Senators hear tax fraud testimony - WFLA News Channel 8

Senators hear tax fraud testimony

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TAMPA, FL (WFLA) -

Senators at a hearing Wednesday heard testimony from a Tampa police detective and a Florida identity theft victim about the tax refund crime that is costing the country billions of dollars.

The hearing for the U.S. Senate Special Committee on Aging was called by Sen. Bill Nelson, who has filed legislation that would increase penalties for perpetrators and require the IRS to resolve ID theft cases faster.

Tampa has become a hotspot for the crime, in which fraudsters use stolen identities to file fake tax returns, often placing the refund money onto a debit card in someone else's name.

"Today's criminals looking for money, they don't need to stand on the corner looking for drugs, they don't need to use a crowbar, because the laptop has replaced the crowbar," Nelson said.

Tampa police detective Sal Augeri testified on Wednesday, pointing to new cooperation with IRS criminal investigations in Tampa Bay as progress in the fight against this crime.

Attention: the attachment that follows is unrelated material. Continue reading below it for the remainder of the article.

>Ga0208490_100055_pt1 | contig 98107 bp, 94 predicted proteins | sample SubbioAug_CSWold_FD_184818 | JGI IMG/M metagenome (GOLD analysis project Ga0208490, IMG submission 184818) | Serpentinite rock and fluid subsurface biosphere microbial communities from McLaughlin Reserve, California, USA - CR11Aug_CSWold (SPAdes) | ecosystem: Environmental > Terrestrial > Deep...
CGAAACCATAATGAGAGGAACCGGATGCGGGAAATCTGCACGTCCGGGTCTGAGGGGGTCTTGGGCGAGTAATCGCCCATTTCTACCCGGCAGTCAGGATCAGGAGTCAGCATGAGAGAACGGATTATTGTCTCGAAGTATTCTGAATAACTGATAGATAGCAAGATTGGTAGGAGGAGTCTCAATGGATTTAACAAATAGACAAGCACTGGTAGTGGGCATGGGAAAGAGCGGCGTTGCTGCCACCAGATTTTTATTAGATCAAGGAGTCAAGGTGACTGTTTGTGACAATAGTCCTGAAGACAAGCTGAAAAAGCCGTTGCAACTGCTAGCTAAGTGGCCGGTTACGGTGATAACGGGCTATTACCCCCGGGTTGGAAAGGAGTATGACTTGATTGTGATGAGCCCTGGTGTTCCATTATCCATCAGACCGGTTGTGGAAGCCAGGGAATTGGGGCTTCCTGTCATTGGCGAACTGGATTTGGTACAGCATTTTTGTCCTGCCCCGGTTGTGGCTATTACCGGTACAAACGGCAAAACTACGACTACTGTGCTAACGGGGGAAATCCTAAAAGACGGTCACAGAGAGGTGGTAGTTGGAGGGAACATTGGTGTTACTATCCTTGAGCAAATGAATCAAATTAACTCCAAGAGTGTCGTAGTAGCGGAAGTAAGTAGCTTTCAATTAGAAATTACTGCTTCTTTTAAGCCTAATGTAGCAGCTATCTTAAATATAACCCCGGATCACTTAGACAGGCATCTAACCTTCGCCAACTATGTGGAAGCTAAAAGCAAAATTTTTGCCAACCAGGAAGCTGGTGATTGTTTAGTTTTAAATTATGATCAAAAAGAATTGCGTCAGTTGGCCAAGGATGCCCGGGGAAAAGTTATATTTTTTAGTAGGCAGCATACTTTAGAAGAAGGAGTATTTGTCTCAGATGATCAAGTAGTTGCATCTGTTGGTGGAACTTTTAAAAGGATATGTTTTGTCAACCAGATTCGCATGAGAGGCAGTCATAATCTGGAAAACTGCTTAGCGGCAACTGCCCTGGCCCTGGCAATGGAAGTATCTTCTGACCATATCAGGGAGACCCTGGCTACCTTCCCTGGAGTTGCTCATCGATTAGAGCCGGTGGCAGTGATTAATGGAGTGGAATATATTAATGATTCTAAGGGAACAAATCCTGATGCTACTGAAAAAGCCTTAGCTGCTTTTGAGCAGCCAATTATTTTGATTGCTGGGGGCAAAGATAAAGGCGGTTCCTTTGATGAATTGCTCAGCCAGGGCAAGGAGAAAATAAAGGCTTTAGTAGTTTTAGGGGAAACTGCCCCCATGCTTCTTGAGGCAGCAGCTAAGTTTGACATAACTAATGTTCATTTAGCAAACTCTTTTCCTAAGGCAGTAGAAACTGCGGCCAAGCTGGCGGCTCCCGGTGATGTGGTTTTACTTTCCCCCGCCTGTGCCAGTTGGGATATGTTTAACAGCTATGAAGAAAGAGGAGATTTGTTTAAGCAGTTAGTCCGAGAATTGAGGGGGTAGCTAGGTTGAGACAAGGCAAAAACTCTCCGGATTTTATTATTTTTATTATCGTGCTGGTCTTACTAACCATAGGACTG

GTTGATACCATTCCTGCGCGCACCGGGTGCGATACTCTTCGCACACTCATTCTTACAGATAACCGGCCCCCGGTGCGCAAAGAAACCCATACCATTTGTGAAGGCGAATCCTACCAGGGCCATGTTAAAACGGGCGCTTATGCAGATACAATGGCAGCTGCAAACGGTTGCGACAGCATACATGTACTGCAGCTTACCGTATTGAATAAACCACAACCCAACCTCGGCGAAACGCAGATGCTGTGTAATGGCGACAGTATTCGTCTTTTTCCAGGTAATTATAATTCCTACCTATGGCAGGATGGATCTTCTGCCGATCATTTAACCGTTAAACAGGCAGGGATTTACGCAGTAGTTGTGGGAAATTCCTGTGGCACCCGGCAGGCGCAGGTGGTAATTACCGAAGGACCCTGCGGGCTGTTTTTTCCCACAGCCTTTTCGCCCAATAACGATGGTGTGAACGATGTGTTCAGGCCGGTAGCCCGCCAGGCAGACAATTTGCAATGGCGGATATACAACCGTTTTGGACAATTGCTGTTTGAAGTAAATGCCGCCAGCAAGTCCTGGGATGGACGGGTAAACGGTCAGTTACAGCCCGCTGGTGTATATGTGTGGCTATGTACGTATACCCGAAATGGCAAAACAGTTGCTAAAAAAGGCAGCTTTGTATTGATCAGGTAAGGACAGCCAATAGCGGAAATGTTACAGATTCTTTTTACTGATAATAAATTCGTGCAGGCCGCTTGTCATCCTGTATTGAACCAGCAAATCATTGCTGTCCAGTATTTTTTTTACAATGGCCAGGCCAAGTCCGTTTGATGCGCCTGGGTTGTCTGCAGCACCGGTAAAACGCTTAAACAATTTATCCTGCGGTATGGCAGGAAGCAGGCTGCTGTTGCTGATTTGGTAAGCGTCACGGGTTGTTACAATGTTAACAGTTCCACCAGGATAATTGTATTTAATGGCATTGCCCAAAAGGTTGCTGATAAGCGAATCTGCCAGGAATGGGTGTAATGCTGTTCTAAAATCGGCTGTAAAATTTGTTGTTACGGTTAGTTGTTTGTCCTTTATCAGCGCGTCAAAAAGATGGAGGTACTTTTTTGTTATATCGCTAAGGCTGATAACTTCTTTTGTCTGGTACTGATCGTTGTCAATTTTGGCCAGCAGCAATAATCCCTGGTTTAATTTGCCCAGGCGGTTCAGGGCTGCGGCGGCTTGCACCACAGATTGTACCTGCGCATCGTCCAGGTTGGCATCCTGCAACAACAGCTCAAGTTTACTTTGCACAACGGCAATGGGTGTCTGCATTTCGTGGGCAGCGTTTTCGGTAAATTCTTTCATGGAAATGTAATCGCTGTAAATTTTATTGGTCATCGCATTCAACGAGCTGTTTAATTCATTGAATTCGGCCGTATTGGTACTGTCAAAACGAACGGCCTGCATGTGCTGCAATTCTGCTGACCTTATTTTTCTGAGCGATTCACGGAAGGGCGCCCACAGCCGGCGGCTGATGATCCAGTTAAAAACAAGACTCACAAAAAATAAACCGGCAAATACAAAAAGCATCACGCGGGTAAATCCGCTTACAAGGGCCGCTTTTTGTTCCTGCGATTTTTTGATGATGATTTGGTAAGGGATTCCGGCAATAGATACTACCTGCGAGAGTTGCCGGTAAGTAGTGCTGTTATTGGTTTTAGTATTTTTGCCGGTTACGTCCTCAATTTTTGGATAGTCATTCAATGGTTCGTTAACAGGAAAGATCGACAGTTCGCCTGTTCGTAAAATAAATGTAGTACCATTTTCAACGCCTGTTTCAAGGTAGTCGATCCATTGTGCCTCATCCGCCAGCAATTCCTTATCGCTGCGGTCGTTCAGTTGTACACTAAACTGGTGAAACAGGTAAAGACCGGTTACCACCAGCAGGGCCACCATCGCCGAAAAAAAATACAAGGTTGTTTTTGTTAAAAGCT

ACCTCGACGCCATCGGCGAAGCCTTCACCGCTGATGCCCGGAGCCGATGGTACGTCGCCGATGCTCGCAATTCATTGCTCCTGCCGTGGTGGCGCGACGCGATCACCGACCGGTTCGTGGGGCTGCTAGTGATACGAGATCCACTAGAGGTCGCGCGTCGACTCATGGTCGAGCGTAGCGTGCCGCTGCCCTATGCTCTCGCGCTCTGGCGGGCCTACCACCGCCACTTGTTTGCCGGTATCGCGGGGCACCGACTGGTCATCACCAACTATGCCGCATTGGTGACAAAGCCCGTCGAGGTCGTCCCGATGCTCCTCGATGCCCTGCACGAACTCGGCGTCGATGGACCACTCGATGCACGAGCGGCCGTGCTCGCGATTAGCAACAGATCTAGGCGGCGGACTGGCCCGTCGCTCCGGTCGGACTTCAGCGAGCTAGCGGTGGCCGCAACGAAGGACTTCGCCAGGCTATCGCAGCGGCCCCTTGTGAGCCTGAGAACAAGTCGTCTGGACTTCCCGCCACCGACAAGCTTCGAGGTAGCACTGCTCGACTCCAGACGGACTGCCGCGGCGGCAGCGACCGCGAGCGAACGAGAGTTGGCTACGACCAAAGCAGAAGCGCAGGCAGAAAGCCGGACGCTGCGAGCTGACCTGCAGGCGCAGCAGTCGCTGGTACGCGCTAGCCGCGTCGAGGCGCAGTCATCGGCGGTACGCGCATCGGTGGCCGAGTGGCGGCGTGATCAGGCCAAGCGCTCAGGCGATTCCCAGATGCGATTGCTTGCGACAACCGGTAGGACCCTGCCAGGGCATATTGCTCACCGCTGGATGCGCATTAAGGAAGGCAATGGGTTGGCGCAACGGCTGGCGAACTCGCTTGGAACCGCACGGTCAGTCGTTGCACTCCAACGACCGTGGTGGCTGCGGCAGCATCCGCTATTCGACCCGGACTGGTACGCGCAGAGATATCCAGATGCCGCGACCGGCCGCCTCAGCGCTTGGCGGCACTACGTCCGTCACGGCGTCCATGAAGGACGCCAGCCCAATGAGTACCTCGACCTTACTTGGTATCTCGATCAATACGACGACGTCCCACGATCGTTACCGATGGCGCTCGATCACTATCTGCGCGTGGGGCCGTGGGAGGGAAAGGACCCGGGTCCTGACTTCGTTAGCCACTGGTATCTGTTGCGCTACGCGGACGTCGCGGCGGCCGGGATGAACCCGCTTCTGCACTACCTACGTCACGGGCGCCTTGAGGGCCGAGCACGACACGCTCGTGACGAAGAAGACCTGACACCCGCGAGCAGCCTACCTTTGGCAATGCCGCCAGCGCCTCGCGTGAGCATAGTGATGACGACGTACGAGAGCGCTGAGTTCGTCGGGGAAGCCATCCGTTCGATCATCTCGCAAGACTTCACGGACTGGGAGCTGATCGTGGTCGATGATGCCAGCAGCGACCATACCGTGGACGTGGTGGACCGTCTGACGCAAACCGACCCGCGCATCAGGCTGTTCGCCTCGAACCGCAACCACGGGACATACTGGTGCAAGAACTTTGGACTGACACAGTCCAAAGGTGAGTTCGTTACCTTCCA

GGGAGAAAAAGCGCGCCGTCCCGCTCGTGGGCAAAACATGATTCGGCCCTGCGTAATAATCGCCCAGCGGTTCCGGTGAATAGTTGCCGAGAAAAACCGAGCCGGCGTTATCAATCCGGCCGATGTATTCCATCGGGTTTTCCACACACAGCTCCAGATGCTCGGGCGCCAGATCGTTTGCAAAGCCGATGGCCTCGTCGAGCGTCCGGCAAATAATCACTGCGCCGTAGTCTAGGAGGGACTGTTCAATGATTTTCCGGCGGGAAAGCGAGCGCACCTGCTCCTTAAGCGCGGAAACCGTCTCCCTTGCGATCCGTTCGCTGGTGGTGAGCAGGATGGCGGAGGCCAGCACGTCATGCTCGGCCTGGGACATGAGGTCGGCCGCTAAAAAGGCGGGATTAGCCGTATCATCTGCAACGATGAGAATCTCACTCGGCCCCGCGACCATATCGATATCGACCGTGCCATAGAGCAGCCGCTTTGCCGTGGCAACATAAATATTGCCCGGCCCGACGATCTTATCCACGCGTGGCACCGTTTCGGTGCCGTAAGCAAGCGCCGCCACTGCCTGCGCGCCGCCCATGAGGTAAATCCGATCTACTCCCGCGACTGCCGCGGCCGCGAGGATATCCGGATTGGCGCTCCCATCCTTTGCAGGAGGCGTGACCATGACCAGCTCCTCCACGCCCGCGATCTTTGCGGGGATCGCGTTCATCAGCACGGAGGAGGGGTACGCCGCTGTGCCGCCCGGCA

Law enforcement, however, have long said the solution to the tax refund fraud crime is to prevent the fraudulent returns from getting through the system in the first place. The IRS has said it has put new filters in place to help catch fraud. No one from the IRS testified at the hearing.

For victims, identity theft cases can take a year or even longer in some cases to resolve after a taxpayer discovers their personal information has been used to file a fake return.  Nelson's legislation says there should be a plan of action to resolve and close the cases in 90 days. U.S. Rep. Kathy Castor (D-Tampa) has also filed legislation suggesting a 90-day window for resolution.

The legislation also seeks restrictions on the use of prepaid debit cards and limits on the number of refunds that can be directed to one account. It pushes the IRS to expand its "PIN" number program for identity theft victims and directs the Secretary of Commerce to restrict access to a list called the "Death Master File" that lists social security numbers of deceased individuals.

Another hearing on the tax fraud crime is scheduled for Monday with the Senate Committee on Finance.

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